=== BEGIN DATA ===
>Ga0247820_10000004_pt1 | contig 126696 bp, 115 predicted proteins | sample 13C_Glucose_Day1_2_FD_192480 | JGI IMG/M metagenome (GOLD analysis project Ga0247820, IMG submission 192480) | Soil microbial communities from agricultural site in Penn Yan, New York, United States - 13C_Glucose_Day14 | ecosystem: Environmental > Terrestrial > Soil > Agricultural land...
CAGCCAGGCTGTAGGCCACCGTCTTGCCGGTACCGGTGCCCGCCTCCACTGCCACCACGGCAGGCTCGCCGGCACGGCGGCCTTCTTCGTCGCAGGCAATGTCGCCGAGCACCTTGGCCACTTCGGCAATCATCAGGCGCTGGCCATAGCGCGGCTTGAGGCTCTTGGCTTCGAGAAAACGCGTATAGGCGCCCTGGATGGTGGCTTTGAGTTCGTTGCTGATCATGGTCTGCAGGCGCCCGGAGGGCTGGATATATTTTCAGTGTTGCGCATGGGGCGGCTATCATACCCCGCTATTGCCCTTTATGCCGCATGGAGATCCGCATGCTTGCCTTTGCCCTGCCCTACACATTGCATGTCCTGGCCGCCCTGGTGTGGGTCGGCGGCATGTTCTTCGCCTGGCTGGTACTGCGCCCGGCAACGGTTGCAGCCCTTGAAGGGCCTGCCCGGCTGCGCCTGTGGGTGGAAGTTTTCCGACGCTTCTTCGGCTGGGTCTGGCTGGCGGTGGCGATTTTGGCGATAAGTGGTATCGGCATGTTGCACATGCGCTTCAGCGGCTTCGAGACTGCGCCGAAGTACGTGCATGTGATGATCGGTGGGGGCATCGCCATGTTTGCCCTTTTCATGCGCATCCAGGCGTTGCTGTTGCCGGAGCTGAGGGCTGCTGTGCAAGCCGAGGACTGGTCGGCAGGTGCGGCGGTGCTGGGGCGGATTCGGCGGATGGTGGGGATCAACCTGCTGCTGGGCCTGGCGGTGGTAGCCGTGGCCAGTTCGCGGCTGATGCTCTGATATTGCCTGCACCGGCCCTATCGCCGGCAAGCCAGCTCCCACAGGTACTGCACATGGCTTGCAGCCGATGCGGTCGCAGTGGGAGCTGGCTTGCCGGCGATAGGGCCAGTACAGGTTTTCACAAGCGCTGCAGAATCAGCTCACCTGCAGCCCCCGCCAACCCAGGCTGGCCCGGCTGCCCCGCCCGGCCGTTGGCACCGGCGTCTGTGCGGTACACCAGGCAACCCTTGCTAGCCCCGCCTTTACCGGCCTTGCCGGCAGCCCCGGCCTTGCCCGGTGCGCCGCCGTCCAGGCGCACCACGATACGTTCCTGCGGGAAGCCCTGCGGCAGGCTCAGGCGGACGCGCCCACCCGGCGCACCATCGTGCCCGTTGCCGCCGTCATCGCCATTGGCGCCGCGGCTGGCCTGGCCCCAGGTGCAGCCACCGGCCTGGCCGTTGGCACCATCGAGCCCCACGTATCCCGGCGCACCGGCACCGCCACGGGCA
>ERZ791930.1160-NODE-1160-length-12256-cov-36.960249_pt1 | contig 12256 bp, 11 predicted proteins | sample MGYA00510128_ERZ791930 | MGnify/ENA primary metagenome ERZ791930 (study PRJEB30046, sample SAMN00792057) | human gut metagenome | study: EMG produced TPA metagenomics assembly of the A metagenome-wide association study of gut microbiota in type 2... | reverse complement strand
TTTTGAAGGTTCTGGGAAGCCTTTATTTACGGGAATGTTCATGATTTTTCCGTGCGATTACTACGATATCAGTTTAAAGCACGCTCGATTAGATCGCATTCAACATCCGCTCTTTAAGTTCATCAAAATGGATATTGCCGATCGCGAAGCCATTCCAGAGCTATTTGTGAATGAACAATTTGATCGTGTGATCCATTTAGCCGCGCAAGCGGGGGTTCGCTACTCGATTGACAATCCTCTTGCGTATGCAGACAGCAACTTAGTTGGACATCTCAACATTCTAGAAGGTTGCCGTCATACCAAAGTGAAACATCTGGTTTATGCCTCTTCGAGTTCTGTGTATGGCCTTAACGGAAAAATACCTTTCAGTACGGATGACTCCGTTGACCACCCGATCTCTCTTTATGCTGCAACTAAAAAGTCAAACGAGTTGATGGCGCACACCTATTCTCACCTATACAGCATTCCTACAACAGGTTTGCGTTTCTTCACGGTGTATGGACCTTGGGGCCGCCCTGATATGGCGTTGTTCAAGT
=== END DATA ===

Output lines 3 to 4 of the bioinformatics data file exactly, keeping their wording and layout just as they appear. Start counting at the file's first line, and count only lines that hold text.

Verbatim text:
>ERZ791930.1160-NODE-1160-length-12256-cov-36.960249_pt1 | contig 12256 bp, 11 predicted proteins | sample MGYA00510128_ERZ791930 | MGnify/ENA primary metagenome ERZ791930 (study PRJEB30046, sample SAMN00792057) | human gut metagenome | study: EMG produced TPA metagenomics assembly of the A metagenome-wide association study of gut microbiota in type 2... | reverse complement strand
TTTTGAAGGTTCTGGGAAGCCTTTATTTACGGGAATGTTCATGATTTTTCCGTGCGATTACTACGATATCAGTTTAAAGCACGCTCGATTAGATCGCATTCAACATCCGCTCTTTAAGTTCATCAAAATGGATATTGCCGATCGCGAAGCCATTCCAGAGCTATTTGTGAATGAACAATTTGATCGTGTGATCCATTTAGCCGCGCAAGCGGGGGTTCGCTACTCGATTGACAATCCTCTTGCGTATGCAGACAGCAACTTAGTTGGACATCTCAACATTCTAGAAGGTTGCCGTCATACCAAAGTGAAACATCTGGTTTATGCCTCTTCGAGTTCTGTGTATGGCCTTAACGGAAAAATACCTTTCAGTACGGATGACTCCGTTGACCACCCGATCTCTCTTTATGCTGCAACTAAAAAGTCAAACGAGTTGATGGCGCACACCTATTCTCACCTATACAGCATTCCTACAACAGGTTTGCGTTTCTTCACGGTGTATGGACCTTGGGGCCGCCCTGATATGGCGTTGTTCAAGT